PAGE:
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Learning to conquer my anxiety.

For a while now, my anxiety has gotten the best of me.

It’s limited my self-confidence in my work and had me overthinking every little moment in my personal relationships. And for a long time, I didn’t realize what was happening. All I knew was that things went bad, a lot. And because of that, I stopped putting myself out there. To avoid the bad.

And when I say I stopped, I mean. Full stop. Get off the train, go back home, climb under the bed, and stop. I stopped submitting my work to competitions for awards. At networking events, I stopped showing up. I stopped hanging out with my friends. I stopped pursuing personal romantic relationships. And I climbed into my bubble, and I told myself if I stayed there, I would be safe because inside my bubble I couldn't make mistakes and I couldn't get hurt again.

But like all bubbles, mine popped, and it made a thunderous sound when it did.

During the pandemic, these years (omg YEARS!) spent alone, my social anxiety has completely skyrocketed. I mean, if you have a friend that sends you messages on FB and then deletes them before you can see them... hi, that's me. For most of the relationships I have now, I tiptoe through them because I don't want to make a mistake... which of course just adds to the anxiety and ultimately becomes this self-fulfilling prophecy.

Recently, I had one of those anxiety-filled moments where I felt almost driven to block out everything and everyone. Like if I could have crawled into my closet and never come out again, I would have. I took a chance and put myself out there and instantly my brain said that I made a mistake even though there was no external evidence of that being true.

Now years ago, when something like this would have happened, I would have first, shut down completely. Second, over thought every minute detail of it. And third, acted out in some way that forced me away from the situation. And if I'm being honest, I've had some Hallmark movie moments in my life. Like, if there was an audience, they'd be screaming at the screen for me to get my shit together.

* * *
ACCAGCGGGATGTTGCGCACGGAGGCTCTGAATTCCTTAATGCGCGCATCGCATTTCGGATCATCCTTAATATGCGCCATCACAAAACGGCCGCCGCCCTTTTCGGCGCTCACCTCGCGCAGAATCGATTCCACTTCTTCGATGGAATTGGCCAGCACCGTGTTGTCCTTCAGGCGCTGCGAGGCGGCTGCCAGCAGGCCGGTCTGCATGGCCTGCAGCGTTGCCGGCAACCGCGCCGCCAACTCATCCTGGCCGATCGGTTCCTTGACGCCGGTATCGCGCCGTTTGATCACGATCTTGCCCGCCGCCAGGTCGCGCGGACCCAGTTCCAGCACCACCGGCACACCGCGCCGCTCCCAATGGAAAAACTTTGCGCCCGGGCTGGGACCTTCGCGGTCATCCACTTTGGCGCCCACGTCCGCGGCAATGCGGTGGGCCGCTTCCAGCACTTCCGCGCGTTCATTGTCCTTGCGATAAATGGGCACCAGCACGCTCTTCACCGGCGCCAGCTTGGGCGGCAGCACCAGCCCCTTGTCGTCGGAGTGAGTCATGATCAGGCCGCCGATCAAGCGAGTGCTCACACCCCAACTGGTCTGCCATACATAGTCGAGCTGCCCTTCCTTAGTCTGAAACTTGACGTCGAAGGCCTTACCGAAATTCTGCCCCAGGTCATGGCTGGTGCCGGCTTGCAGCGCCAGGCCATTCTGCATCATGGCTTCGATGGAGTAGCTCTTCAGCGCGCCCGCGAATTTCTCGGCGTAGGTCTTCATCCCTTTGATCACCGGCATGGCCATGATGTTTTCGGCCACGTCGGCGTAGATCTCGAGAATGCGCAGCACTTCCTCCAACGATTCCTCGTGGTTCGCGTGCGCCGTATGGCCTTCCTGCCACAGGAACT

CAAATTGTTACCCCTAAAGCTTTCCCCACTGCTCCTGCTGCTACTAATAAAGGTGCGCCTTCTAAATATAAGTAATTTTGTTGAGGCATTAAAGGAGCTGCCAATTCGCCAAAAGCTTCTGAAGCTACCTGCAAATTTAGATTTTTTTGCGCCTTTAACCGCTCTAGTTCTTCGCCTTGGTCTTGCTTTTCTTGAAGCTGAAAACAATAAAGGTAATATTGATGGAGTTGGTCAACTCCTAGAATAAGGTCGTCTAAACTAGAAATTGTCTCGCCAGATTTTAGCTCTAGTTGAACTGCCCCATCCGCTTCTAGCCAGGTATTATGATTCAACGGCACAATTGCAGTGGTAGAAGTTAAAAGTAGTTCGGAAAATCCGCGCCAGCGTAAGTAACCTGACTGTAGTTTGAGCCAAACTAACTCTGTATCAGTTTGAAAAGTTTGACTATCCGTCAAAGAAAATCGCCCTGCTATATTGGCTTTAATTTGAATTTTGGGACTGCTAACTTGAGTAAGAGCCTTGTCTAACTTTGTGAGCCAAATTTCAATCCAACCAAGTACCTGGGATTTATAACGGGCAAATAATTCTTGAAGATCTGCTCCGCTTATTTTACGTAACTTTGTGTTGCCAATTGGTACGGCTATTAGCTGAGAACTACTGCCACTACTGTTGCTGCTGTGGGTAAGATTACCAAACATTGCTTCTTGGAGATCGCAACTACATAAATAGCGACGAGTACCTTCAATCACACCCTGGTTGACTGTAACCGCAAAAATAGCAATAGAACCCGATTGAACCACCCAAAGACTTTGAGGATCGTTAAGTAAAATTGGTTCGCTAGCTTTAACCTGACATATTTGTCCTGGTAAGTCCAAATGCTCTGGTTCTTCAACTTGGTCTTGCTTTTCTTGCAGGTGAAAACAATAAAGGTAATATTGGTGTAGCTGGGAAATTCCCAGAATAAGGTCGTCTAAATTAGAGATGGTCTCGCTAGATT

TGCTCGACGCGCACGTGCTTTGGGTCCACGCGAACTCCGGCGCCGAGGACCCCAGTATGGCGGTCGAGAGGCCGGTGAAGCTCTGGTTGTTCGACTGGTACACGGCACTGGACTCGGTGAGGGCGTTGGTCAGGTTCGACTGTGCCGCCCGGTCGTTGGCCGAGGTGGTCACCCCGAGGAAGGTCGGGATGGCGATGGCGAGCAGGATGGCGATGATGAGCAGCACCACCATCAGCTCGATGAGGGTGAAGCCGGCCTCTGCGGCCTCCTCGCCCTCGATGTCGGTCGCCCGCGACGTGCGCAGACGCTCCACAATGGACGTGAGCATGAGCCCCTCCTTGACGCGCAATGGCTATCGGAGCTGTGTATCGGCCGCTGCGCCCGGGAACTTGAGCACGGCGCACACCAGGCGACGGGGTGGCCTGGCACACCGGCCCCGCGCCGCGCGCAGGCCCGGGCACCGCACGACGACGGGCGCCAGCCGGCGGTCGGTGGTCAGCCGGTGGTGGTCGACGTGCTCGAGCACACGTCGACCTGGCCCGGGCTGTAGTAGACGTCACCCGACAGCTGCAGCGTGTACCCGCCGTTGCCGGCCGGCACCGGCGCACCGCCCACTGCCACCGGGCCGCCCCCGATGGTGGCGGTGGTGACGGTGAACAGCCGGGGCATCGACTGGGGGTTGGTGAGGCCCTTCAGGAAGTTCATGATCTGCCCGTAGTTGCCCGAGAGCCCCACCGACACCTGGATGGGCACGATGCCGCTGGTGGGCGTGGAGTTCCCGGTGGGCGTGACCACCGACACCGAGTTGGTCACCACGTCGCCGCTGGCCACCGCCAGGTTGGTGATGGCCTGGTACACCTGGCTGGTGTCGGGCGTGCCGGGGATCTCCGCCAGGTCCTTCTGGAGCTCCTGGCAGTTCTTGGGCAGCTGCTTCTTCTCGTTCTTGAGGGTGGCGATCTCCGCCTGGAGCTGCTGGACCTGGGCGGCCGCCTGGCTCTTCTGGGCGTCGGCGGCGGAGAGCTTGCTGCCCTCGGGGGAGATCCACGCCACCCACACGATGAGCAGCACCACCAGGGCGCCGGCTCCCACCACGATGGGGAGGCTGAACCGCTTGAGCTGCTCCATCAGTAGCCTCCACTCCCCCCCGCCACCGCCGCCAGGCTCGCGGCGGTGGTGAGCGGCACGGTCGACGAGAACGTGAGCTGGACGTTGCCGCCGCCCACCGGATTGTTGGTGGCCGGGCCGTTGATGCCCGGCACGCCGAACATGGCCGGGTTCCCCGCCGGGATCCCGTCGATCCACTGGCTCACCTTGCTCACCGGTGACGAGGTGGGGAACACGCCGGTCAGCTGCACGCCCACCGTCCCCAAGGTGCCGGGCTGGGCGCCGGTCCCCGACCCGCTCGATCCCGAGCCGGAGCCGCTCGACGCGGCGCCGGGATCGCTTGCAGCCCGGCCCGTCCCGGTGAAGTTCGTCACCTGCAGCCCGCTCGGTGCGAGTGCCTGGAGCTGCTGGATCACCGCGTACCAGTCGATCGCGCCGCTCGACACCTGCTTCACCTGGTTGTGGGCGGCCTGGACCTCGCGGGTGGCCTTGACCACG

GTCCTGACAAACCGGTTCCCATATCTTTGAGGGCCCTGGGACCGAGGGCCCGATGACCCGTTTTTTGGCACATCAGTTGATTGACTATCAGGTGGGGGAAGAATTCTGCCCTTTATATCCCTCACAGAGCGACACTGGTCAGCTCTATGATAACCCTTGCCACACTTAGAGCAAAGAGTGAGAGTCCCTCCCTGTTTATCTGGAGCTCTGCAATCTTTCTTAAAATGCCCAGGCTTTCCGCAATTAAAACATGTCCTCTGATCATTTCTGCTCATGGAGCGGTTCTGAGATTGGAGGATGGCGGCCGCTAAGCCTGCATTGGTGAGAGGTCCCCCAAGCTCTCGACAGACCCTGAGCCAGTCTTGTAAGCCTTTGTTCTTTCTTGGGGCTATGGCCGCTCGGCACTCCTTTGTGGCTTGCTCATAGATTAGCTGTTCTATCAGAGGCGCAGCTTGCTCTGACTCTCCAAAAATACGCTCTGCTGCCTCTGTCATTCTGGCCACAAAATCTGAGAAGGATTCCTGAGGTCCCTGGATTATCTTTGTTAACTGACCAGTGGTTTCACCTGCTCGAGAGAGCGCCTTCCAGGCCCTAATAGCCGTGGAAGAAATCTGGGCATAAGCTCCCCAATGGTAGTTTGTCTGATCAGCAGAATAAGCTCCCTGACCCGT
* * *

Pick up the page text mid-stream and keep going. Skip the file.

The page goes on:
Looking back, it is very hard (and embarrassing) to believe that girl, that woman, who struggled so hard just understand herself, was me.

I'm not going to lie and say that I have completely mastered this situation. But what recently happened showed me I have grown a lot and that I am getting better and even though it's still difficult and sometimes terrifying trying to understand the nuances of the world around me, I know things are never as bad as they seem. And also, those intrusive thoughts that tell me I completely messed up, embarrassed myself, or I've chased someone away are mostly just me overthinking.

I mean I do have an amazing imagination. Sometimes it works just as hard concocting false narratives for my own life as it does for my characters.

This is one of those posts that I'm writing not only to share a part of myself with the world but so that I can reflect on this. In five years or ten, maybe more I will look back on this blog post and I will recognize the vulnerable position I was in. And I'll applaud myself for putting this out there because it is hard to say, “Hello my name is Jessica. I’m 34 years old and I don't really know who I am, but I'm learning. And I'm unlearning the bad habits of beating myself up for internally perceived mistakes.”

I hope that when I do look back on this post, the woman I am is happier and healthier, and surer of herself than I am right now. Because I’m working my ass off trying to get there.

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